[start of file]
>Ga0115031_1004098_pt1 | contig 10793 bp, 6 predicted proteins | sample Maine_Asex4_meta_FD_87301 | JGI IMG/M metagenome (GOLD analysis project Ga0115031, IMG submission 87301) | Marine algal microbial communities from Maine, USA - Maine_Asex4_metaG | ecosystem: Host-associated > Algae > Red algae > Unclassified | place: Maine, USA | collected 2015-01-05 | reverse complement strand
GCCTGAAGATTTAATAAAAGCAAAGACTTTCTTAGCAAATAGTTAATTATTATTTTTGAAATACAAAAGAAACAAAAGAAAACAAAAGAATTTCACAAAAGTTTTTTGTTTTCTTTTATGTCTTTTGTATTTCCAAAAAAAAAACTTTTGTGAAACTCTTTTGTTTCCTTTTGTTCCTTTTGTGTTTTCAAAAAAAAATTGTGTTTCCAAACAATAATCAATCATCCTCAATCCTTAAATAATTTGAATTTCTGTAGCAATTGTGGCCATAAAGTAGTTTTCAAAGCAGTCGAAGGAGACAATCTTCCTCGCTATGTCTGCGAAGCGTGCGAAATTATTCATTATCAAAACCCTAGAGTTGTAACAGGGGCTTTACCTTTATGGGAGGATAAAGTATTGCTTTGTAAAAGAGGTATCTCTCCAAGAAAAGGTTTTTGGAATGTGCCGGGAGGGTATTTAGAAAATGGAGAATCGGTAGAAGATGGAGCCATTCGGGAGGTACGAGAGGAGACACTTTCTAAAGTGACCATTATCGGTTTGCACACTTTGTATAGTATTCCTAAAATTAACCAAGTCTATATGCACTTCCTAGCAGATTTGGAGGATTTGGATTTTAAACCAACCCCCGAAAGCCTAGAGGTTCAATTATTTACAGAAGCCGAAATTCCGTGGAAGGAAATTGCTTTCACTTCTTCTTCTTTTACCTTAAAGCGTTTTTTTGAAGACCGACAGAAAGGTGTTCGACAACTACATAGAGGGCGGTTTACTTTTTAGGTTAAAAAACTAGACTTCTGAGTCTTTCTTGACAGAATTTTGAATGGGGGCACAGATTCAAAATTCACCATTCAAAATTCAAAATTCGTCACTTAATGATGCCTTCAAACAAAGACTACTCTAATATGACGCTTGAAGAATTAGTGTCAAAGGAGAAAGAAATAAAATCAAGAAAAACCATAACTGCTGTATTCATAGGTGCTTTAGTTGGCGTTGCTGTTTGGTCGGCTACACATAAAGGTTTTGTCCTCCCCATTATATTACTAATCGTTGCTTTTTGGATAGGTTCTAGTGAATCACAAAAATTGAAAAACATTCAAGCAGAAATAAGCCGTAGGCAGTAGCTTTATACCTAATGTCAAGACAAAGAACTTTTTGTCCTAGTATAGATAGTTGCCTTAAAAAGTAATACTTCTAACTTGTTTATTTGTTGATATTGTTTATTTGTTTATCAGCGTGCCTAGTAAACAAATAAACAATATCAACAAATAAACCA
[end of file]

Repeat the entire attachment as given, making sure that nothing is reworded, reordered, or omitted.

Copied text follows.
>Ga0115031_1004098_pt1 | contig 10793 bp, 6 predicted proteins | sample Maine_Asex4_meta_FD_87301 | JGI IMG/M metagenome (GOLD analysis project Ga0115031, IMG submission 87301) | Marine algal microbial communities from Maine, USA - Maine_Asex4_metaG | ecosystem: Host-associated > Algae > Red algae > Unclassified | place: Maine, USA | collected 2015-01-05 | reverse complement strand
GCCTGAAGATTTAATAAAAGCAAAGACTTTCTTAGCAAATAGTTAATTATTATTTTTGAAATACAAAAGAAACAAAAGAAAACAAAAGAATTTCACAAAAGTTTTTTGTTTTCTTTTATGTCTTTTGTATTTCCAAAAAAAAAACTTTTGTGAAACTCTTTTGTTTCCTTTTGTTCCTTTTGTGTTTTCAAAAAAAAATTGTGTTTCCAAACAATAATCAATCATCCTCAATCCTTAAATAATTTGAATTTCTGTAGCAATTGTGGCCATAAAGTAGTTTTCAAAGCAGTCGAAGGAGACAATCTTCCTCGCTATGTCTGCGAAGCGTGCGAAATTATTCATTATCAAAACCCTAGAGTTGTAACAGGGGCTTTACCTTTATGGGAGGATAAAGTATTGCTTTGTAAAAGAGGTATCTCTCCAAGAAAAGGTTTTTGGAATGTGCCGGGAGGGTATTTAGAAAATGGAGAATCGGTAGAAGATGGAGCCATTCGGGAGGTACGAGAGGAGACACTTTCTAAAGTGACCATTATCGGTTTGCACACTTTGTATAGTATTCCTAAAATTAACCAAGTCTATATGCACTTCCTAGCAGATTTGGAGGATTTGGATTTTAAACCAACCCCCGAAAGCCTAGAGGTTCAATTATTTACAGAAGCCGAAATTCCGTGGAAGGAAATTGCTTTCACTTCTTCTTCTTTTACCTTAAAGCGTTTTTTTGAAGACCGACAGAAAGGTGTTCGACAACTACATAGAGGGCGGTTTACTTTTTAGGTTAAAAAACTAGACTTCTGAGTCTTTCTTGACAGAATTTTGAATGGGGGCACAGATTCAAAATTCACCATTCAAAATTCAAAATTCGTCACTTAATGATGCCTTCAAACAAAGACTACTCTAATATGACGCTTGAAGAATTAGTGTCAAAGGAGAAAGAAATAAAATCAAGAAAAACCATAACTGCTGTATTCATAGGTGCTTTAGTTGGCGTTGCTGTTTGGTCGGCTACACATAAAGGTTTTGTCCTCCCCATTATATTACTAATCGTTGCTTTTTGGATAGGTTCTAGTGAATCACAAAAATTGAAAAACATTCAAGCAGAAATAAGCCGTAGGCAGTAGCTTTATACCTAATGTCAAGACAAAGAACTTTTTGTCCTAGTATAGATAGTTGCCTTAAAAAGTAATACTTCTAACTTGTTTATTTGTTGATATTGTTTATTTGTTTATCAGCGTGCCTAGTAAACAAATAAACAATATCAACAAATAAACCA